I’m also working on narrowing down ideas and titles for my Y.A. Lit II class that I’m teaching next year.  My goal for the class is that we’ll still read three novels as a class, but this time the novels will be genre-focused and the students will read an additional title that fits that genre.  I’ll be pretty flexible when it comes to which title they pick as their additional title, but I’d also like to have some new titles that the school can purchase extra copies of for my students.  I know for sure that we’re reading dystopian and fantasy, but I haven’t decided which genre to read for the third genre.  Historical fiction really isn’t very popular, but paranormal fantasy is, so I was thinking about  a title that mixes both of them.  Then I could allow students to choose either another like that or either a paranormal fantasy or a historical fiction title as their additional choice.  I was also thinking about verse novels even though I don’t consider those a genre.  I know sci-fi is a good choice, but I already have a hard enough time reading those that I don’t know if I really want to teach one.  I feel like a bad teacher saying that. :/

Anyway, the real reason behind this post, the books!

Timeless by Alexandra Monir (Goodreads)–The publicist sent this to me, so I’m reading it now and enjoying it so far.  I think there might be a giveaway in the near future as well!

Cover BittersweetBittersweet by Sarah Ockler (Goodreads)–My girls in book club chose this as our next title, and we’re meeting to discuss this after school on the Tuesday we get back from break.  I need to read it ASAP!  I started it a while ago and it’s pretty good, as I expected, so I’m looking forward to finishing it.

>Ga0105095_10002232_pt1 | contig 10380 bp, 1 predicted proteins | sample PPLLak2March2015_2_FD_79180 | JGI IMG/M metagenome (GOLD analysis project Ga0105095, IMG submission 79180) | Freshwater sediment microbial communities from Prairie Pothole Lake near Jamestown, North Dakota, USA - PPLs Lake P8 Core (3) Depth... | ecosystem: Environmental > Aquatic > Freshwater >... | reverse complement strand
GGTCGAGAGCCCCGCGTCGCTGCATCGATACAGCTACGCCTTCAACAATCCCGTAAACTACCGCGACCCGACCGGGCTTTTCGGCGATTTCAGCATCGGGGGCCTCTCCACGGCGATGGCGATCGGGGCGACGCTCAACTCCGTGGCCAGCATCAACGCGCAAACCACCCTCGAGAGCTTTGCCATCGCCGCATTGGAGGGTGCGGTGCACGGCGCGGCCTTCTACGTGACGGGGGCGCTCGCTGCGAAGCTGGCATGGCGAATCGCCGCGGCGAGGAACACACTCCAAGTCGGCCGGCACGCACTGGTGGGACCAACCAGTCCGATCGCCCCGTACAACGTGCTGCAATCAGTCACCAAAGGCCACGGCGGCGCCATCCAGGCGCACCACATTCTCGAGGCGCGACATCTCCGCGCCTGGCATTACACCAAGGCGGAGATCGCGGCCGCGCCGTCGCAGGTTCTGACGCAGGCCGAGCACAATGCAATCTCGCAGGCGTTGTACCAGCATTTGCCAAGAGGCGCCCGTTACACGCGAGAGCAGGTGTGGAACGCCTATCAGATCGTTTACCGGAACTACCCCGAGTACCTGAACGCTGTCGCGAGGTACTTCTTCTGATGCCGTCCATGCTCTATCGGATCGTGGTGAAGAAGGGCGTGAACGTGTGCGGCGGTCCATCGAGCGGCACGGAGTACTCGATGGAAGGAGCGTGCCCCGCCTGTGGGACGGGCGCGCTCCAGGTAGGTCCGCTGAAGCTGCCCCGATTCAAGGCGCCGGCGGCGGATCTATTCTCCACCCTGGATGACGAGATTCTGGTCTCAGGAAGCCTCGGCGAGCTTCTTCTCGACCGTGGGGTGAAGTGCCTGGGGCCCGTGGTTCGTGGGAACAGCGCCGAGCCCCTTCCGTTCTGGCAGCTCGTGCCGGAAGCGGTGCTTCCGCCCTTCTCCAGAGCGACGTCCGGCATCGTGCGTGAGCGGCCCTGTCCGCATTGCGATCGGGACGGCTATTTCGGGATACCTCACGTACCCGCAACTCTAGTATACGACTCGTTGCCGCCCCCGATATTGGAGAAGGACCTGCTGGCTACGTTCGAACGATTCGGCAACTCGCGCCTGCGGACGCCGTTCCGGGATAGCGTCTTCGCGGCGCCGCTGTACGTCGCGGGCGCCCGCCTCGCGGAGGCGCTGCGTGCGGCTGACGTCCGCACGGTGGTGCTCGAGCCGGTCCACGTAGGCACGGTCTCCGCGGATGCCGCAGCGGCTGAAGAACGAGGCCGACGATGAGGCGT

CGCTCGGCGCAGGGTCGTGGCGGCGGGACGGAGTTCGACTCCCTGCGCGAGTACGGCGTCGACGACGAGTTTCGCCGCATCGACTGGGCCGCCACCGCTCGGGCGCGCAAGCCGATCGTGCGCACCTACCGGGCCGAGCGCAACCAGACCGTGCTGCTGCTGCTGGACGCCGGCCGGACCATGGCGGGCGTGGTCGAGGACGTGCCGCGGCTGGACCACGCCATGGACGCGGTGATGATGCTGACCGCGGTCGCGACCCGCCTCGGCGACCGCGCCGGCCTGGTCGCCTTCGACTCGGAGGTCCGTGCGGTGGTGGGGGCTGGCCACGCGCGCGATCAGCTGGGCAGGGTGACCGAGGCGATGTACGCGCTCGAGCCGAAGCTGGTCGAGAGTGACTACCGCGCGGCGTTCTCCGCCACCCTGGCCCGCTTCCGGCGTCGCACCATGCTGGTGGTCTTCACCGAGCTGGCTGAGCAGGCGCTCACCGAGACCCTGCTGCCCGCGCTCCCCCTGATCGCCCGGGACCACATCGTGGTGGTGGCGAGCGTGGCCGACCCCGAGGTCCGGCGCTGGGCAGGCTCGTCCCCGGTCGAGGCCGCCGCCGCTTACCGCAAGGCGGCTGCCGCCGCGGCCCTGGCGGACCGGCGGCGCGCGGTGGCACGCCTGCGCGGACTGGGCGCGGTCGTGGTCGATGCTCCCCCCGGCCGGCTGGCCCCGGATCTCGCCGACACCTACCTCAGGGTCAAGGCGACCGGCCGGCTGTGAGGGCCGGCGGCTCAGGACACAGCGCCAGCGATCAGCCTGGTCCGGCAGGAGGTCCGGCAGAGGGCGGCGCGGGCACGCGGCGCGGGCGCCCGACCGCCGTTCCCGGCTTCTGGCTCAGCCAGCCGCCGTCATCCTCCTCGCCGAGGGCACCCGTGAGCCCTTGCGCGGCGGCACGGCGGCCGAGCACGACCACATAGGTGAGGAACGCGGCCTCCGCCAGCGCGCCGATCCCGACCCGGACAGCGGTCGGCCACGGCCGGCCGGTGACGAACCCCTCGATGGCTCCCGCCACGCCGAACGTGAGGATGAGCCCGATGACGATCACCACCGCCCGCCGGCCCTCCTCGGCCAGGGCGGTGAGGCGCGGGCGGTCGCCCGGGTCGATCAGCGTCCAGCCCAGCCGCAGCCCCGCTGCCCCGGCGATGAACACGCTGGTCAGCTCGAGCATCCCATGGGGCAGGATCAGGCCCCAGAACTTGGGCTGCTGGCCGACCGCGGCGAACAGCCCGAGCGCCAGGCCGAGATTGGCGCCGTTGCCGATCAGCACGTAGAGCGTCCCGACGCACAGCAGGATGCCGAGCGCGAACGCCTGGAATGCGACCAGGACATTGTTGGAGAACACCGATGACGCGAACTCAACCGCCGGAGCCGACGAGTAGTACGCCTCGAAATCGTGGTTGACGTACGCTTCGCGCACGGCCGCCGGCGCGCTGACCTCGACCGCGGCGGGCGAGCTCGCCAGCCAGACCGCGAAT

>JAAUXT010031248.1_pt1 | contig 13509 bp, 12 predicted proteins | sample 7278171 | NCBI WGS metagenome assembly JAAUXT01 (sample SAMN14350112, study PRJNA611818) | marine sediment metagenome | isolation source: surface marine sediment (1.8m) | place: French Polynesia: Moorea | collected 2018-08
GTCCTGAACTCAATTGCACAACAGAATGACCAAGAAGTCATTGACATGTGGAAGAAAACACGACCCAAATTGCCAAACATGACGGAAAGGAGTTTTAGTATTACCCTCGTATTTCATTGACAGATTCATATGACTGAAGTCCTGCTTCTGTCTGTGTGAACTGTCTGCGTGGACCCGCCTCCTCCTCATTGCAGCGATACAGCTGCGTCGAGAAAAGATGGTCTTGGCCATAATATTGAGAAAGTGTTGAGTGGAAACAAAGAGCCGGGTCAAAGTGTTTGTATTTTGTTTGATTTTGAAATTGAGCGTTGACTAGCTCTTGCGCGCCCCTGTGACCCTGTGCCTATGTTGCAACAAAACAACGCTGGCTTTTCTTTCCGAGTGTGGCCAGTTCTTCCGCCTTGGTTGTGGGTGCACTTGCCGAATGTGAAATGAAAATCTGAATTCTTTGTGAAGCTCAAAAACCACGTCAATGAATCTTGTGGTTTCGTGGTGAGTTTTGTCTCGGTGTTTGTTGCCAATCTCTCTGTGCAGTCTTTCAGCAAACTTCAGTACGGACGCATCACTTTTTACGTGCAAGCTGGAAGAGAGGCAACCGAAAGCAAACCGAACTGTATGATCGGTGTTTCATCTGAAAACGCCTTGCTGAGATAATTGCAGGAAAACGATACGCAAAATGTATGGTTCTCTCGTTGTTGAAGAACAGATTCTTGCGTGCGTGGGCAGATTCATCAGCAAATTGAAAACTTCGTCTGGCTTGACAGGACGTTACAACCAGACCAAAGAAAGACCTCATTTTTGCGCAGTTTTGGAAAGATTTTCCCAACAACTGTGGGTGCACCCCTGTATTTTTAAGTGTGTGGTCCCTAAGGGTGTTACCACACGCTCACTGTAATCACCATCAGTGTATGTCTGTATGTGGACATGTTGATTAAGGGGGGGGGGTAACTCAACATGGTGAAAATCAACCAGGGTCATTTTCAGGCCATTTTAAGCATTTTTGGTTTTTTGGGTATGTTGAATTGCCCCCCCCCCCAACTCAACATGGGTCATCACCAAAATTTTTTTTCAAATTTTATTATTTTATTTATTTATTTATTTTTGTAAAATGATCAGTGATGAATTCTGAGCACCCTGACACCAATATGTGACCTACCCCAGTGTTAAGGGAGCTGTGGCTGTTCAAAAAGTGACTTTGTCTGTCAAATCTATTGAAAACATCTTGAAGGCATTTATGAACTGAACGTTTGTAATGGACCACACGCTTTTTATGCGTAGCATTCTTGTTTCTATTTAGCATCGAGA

Book Cover Out of the PocketOut of the Pocket by Bill Konigsberg (Goodreads)–Homosexuality isn’t an issue in To Kill a Mockingbird, but the prejudice involved compares with the prejudice in TKAM.  We also wanted to include some LGBT novels because it relates to some of our students and it’s often ignored or misunderstood.  There’s a good chance there will be upset parents, but we’re preparing ourselves for that.

Book Cover Marcelo in the Real WorldMarcelo in the Real World by Franciso X. Stork (Goodreads)–This is another title we’re using with our TKAM unit.  I think the students should read this book because we have some many autistic students in our building, and the summary makes me think of Boo.  I could be wrong, and that might be a stretch, but it still has many of the issues that TKAM does.

Book Cover StartersStarters by Lissa Price (Goodreads)–I’m thinking about this for my dystopian unit in Y.A. II.  I’ve heard great things about it, so I’m excited to try it.  I hope it’s as good as everyone says it is!